Tilt-up construction requires significant organization and collaboration on the building site. The chronological steps that need to be taken for a tilt-up project are: site evaluation, engineering, footings and floor slabs, forming tilt-up panels, steel placement, embeds and inserts, concrete placement, panel erection and panel finishing. Once the pad (casting surface or floor slab) has cured, forms (http://en.wikipedia.org/wiki/Forms) are built on top. Dimensional lumber, a high quality plywood or fiber board that has at least one smooth face is typically used, although aluminum or steel forms are also common. Carpenters (http://en.wikipedia.org/wiki/Carpenter) work from engineered drawings designed for each panel or element to construct on site. They incorporate all door and window openings, as well as architectural features and other desired shapes that can be molded into the concrete. Studs (http://en.wikipedia.org/wiki/Wall_stud), gussets and attachment plates are located within the form for embedding in the concrete. The forms are usually anchored to the casting surface with masonry nails or otherwise adhered to prevent damage to the floor slab. (http://en.wikipedia.org/wiki/Tilt_up#cite_note-7)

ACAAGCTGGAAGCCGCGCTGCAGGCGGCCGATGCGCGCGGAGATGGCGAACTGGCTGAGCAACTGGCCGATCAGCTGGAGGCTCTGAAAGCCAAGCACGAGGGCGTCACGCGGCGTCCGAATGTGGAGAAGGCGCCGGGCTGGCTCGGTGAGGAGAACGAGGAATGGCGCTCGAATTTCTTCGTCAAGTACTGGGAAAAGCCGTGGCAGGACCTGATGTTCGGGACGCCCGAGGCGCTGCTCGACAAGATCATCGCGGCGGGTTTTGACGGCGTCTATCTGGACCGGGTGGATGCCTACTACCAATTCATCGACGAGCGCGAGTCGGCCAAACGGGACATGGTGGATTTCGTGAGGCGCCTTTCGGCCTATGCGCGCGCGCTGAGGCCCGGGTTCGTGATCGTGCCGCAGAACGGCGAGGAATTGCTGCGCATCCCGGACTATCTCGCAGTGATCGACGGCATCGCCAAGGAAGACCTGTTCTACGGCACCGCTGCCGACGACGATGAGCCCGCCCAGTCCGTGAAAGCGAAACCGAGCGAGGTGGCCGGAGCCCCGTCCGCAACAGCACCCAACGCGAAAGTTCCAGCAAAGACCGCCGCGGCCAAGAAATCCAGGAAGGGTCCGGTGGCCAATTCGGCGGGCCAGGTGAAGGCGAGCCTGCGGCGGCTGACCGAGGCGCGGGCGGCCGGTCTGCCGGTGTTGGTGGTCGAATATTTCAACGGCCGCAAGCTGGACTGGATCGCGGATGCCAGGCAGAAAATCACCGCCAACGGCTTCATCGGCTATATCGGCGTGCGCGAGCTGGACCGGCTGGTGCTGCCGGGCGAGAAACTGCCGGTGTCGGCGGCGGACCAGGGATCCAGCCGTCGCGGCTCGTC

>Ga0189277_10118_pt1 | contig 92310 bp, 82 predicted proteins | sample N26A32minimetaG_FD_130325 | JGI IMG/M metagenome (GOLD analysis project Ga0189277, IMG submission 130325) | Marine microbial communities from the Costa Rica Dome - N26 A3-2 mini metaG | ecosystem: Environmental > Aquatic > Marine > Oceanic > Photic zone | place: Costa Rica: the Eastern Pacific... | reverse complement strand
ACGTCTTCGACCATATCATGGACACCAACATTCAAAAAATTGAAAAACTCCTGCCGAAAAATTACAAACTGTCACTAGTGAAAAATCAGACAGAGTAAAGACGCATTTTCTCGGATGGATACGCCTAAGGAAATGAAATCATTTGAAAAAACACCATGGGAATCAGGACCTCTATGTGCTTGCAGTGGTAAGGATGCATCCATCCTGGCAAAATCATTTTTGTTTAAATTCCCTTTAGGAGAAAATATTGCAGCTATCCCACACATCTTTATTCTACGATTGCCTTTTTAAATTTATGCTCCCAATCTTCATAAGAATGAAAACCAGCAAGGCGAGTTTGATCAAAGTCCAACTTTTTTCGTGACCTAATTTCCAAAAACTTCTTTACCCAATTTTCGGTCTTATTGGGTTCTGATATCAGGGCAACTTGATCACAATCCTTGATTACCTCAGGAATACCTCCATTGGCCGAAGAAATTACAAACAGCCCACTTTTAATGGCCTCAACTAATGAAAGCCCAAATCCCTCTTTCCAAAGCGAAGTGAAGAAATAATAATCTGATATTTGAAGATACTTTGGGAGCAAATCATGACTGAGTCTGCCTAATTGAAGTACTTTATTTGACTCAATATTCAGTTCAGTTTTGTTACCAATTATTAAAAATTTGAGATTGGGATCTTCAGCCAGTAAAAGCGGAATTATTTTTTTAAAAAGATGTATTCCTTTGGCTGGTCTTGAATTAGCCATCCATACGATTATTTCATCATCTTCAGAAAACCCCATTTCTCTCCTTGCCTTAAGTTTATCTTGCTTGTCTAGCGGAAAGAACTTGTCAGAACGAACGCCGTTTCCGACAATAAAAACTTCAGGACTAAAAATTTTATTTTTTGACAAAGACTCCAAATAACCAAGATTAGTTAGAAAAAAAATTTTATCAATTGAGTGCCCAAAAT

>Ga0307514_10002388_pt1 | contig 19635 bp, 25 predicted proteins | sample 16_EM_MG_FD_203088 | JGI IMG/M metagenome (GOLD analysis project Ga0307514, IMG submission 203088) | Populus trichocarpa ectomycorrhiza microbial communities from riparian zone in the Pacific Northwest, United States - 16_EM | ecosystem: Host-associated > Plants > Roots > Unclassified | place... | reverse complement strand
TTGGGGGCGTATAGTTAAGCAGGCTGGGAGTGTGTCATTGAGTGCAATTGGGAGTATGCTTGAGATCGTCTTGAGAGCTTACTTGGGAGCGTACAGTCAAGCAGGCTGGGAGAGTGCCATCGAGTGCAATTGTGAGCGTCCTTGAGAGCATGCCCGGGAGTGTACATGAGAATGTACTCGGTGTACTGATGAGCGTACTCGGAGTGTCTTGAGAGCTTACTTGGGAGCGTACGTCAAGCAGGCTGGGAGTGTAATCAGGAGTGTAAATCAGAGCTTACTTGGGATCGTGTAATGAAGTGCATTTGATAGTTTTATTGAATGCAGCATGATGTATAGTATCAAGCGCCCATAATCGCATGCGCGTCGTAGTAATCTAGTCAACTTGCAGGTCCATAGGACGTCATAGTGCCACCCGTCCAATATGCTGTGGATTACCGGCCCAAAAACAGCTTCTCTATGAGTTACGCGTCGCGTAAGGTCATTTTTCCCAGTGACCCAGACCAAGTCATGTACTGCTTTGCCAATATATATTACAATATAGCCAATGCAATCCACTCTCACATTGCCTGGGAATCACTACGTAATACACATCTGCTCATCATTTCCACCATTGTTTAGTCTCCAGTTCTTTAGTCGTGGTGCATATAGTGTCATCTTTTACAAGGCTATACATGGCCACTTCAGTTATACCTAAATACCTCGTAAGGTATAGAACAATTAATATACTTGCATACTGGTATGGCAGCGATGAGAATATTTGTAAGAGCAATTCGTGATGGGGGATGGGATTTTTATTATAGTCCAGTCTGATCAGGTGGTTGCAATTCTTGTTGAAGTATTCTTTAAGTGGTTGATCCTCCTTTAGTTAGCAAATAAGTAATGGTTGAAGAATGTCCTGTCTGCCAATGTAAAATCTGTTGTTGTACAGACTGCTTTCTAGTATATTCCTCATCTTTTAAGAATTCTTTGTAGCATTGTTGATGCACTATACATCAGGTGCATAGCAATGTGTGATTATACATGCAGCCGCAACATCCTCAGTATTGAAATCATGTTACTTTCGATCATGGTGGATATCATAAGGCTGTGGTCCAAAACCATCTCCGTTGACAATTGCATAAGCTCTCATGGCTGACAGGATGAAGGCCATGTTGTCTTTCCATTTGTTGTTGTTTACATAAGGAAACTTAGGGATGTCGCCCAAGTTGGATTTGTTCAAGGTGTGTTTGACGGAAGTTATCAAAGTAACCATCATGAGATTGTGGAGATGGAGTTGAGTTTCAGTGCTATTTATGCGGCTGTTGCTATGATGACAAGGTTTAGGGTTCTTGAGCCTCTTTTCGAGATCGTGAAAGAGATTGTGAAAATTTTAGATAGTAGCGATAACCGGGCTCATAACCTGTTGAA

Next, a chemically reactive bondbreaker is sprayed on the form’s surfaces to prevent the cast concrete from bonding with the slab. This allows the cast element to separate from the casting surface once it has cured. This is a critical step, as improper chemical selection or application will prevent the lifting of the panels, and will entail costly demolition and rework.
A rebar (http://en.wikipedia.org/wiki/Rebar) grid is constructed inside the forms, after the form release is applied, spaced off the casting surface the desired distance with plastic “chairs”. The rebar size and spacing is generally specified by the engineer of record. (http://en.wikipedia.org/wiki/Tilt_up#cite_note-8)
Concrete is then poured, filling the desired thickness and surrounding all steel inserts, embedded features and rebar. The forms are removed when the concrete is cured; rigging is attached and a crane tilts the panel or lifts the element into place. In circumstances when space is at a premium, concrete elements can be cast one on top of the other, or stack cast. Quite often a separate casting pad is poured for this purpose and is removed when the panels are erected. (http://en.wikipedia.org/wiki/Tilt_up#cite_note-9)
Cranes are used to tilt the concrete elements from the casting slab to a vertical position. The slabs are then most often set onto a foundation and secured with braces until the structural steel and the roof diaphragm is in place.